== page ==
National briefs: RNC reflects on lost race

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WASHINGTON -- The Republican National Committee on Monday announced an inquiry to look at what went wrong in 2012's presidential election and how the GOP can respond to the nation's shifting demographics and adopt smarter political strategies.

RNC chairman Reince Priebus asked a group of five respected party leaders to examine how the GOP can better talk with voters, raise money from donors and learn from Democrats' tactics. Mr. Preibus also asked the group, known as the Growth and Opportunity Project, to look at how campaigns are best organized and deployed, how they can work with independent groups such as super political action committees, and how the party should approach the 2016 presidential primaries as part of a top-to-bottom review.

Tribe prepares to bury 5

PORTERVILLE, Calif. -- On Monday, the brothers who run the Tule River Indian Reservation cemetery were preparing to dig a grave by hand, as is customary, for Alyssa Celaya, 8, who died Sunday following a rampage the previous day that also took the lives of her grandmother and the grandmother's two brothers.

The killings have shaken this peace-preaching tribe because it goes against their teachings that love for family exists above all. Authorities said the killer was Alyssa's father, Hector Celaya, 31, who died Sunday after a shootout with sheriff's deputies. Investigators were still searching for a motive.

Strauss-Kahn settlement

NEW YORK -- Former International Monetary Fund leader Dominique Strauss-Kahn and a hotel maid settled her lawsuit Monday over sexual assault allegations from May 2011 that sank his political career and spurred scrutiny of his dealings with women on two continents.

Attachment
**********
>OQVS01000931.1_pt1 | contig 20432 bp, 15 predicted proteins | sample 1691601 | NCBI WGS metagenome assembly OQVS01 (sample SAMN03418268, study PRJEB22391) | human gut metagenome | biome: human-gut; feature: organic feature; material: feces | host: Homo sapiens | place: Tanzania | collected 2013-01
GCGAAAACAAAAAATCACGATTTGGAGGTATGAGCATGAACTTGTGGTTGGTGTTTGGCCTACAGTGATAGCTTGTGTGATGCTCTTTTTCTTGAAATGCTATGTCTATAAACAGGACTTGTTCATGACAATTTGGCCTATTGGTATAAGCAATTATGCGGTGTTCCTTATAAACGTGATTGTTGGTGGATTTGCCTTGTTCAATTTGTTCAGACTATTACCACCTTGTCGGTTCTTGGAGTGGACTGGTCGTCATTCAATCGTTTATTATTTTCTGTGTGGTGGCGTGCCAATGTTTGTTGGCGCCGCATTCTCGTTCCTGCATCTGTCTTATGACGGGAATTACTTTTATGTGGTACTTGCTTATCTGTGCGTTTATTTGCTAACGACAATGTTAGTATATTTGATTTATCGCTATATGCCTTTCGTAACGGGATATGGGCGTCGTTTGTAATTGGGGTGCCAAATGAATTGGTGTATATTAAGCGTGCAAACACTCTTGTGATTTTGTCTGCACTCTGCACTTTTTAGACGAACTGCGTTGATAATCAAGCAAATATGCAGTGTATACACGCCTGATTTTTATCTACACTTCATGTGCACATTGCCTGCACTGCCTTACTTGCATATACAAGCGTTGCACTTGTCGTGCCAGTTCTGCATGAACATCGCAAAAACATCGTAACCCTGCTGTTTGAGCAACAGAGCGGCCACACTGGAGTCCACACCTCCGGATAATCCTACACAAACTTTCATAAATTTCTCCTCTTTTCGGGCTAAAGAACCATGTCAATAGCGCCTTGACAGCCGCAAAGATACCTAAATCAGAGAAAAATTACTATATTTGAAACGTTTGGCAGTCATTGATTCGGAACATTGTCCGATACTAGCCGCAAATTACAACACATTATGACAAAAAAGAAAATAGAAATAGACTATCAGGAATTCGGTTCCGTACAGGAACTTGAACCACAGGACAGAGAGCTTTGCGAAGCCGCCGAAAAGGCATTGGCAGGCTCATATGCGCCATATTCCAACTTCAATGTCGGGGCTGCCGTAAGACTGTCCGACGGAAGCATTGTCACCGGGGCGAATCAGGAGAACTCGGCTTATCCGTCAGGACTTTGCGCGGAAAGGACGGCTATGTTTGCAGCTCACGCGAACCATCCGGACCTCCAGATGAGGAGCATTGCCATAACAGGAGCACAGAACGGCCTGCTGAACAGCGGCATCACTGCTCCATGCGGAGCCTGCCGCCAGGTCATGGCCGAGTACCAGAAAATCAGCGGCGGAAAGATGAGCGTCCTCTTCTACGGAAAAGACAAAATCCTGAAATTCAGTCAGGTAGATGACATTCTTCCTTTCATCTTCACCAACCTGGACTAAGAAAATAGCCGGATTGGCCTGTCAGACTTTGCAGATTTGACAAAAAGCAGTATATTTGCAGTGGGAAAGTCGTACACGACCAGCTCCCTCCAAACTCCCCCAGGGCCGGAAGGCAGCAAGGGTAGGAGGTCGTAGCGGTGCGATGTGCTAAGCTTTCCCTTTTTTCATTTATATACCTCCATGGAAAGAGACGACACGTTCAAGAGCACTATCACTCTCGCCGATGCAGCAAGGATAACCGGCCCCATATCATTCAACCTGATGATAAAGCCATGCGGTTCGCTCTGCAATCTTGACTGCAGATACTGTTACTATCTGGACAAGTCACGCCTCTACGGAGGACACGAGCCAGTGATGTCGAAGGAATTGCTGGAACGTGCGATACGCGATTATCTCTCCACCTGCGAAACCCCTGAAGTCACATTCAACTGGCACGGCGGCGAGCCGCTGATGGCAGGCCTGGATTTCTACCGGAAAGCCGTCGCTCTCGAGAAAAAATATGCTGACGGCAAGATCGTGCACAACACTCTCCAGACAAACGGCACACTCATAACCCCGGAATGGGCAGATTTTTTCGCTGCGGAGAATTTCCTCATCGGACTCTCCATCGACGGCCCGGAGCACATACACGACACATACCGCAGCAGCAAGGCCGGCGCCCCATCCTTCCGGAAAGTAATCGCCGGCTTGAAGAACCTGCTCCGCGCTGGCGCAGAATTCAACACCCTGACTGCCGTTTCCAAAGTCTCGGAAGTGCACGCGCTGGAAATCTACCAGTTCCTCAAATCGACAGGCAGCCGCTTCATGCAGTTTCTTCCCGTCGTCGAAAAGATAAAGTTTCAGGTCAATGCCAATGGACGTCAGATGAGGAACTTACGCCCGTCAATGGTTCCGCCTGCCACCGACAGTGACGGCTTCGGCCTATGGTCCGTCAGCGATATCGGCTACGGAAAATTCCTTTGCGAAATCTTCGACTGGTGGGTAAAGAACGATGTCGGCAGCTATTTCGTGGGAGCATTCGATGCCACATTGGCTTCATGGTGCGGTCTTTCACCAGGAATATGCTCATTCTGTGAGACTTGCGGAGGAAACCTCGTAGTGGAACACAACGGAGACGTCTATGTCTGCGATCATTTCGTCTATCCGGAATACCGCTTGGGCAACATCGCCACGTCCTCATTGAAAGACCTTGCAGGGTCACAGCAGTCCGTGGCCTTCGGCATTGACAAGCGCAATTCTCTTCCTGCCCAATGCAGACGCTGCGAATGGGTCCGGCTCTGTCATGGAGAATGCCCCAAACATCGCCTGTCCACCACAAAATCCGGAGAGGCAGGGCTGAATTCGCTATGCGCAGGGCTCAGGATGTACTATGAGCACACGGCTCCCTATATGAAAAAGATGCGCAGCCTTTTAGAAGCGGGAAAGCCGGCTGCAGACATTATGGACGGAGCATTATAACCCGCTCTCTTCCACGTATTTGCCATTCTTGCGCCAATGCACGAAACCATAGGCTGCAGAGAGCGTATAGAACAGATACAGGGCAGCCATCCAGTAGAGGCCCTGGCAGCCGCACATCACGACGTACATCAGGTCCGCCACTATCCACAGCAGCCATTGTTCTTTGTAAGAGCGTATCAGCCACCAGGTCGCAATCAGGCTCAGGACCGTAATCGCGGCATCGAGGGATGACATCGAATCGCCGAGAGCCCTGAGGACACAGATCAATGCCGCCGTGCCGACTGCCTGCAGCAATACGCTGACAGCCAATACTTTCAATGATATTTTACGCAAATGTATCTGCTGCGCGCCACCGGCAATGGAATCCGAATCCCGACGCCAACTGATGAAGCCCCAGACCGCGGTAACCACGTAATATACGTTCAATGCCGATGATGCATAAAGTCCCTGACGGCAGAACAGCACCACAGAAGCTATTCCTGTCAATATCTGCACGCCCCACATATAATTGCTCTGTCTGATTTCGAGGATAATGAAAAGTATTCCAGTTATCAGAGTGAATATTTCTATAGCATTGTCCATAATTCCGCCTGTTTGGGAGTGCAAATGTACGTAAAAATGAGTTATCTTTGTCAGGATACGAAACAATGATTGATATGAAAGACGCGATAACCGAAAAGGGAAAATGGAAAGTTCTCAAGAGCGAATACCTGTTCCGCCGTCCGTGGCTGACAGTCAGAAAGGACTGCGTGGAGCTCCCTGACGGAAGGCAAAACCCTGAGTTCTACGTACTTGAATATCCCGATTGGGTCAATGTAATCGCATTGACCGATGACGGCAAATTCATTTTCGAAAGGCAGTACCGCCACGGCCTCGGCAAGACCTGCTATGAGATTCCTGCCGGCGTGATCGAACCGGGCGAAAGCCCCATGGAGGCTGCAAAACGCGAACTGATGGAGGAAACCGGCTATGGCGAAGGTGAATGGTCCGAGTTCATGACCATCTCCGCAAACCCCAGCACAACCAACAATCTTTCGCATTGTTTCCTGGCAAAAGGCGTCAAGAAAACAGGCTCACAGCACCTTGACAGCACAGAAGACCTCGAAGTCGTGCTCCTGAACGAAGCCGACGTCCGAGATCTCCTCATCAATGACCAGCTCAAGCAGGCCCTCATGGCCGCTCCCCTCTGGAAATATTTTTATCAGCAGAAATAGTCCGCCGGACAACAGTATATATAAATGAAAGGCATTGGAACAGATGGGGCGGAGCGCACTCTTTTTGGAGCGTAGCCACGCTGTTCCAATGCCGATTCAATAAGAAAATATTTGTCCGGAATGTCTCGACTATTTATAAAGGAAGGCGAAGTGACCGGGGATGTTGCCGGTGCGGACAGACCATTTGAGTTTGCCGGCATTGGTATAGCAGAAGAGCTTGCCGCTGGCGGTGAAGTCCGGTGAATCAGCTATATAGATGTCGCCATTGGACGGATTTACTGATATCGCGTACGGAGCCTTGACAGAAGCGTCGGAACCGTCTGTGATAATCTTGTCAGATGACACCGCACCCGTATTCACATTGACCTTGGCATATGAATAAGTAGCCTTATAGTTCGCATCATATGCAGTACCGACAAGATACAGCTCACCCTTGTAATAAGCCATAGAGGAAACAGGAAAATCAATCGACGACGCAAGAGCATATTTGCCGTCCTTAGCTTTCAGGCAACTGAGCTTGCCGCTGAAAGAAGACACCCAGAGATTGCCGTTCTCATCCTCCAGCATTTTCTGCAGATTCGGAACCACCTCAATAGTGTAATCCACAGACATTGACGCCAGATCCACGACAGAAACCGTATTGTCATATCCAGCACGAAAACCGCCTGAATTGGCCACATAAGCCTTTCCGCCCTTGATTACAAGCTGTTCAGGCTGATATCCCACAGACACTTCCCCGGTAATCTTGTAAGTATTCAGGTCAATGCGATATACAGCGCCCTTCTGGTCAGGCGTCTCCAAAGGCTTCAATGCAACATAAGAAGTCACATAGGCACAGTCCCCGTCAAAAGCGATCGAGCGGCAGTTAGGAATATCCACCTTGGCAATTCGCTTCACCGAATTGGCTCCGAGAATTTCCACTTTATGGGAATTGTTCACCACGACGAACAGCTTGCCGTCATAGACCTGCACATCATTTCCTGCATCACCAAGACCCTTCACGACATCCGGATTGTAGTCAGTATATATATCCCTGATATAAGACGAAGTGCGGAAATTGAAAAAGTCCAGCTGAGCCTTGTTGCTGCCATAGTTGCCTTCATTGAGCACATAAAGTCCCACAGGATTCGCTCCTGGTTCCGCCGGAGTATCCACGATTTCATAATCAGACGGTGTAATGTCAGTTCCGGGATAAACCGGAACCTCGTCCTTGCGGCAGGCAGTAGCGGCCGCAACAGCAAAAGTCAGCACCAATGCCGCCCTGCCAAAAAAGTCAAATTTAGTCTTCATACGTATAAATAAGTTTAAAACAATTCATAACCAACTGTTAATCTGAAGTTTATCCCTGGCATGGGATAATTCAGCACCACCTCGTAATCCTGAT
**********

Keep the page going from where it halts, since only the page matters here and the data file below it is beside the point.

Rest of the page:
State Supreme Court Justice Douglas McKeon announced the confidential deal. Mr. Strauss-Kahn stayed in Paris. "I thank everyone who supported me all over the world," Ms. Diallo said softly after court. "I thank God, and God bless you all."

Ariz. jackpot winner named

PHOENIX -- The second winner of the $587.5 million Powerball jackpot is a 37-year-old electronics industry professional who grew up in a modest home in Pennsylvania and moved to an affluent Phoenix suburb last year before striking it rich in the lotto.

The winner is Matthew Good of Fountain Hills, who chose to remain anonymous after claiming the prize last week. Lottery winners in Arizona are a matter of public record. Mr. Good, a native of Wormleysburg, Pa., near Harrisburg, took the one-time payout of $192 million from the Nov. 28 drawing.

Proclamation legalizes pot

DENVER -- Marijuana for recreational use became legal in Colorado Monday, when the governor took a purposely low-key procedural step of declaring the voter-approved change part of the state constitution.

Colorado became the second state after Washington to allow pot use without a doctor's recommendation. Both states prohibit public use of the drug.

Sentencing in 1957 killing

SYCAMORE, Ill. -- Friends and family who had all but given up on seeing anyone brought to justice for the murder of a young Illinois girl more than 50 years ago said they were at peace Monday after a former police officer was sentenced to life in prison.

Jack McCullough, 73, was convicted in September in one of the oldest unsolved crimes in American history to make it to trial. Maria Ridulph had been playing on Dec. 3, 1957, before she was grabbed, choked and stabbed to death in an alley.

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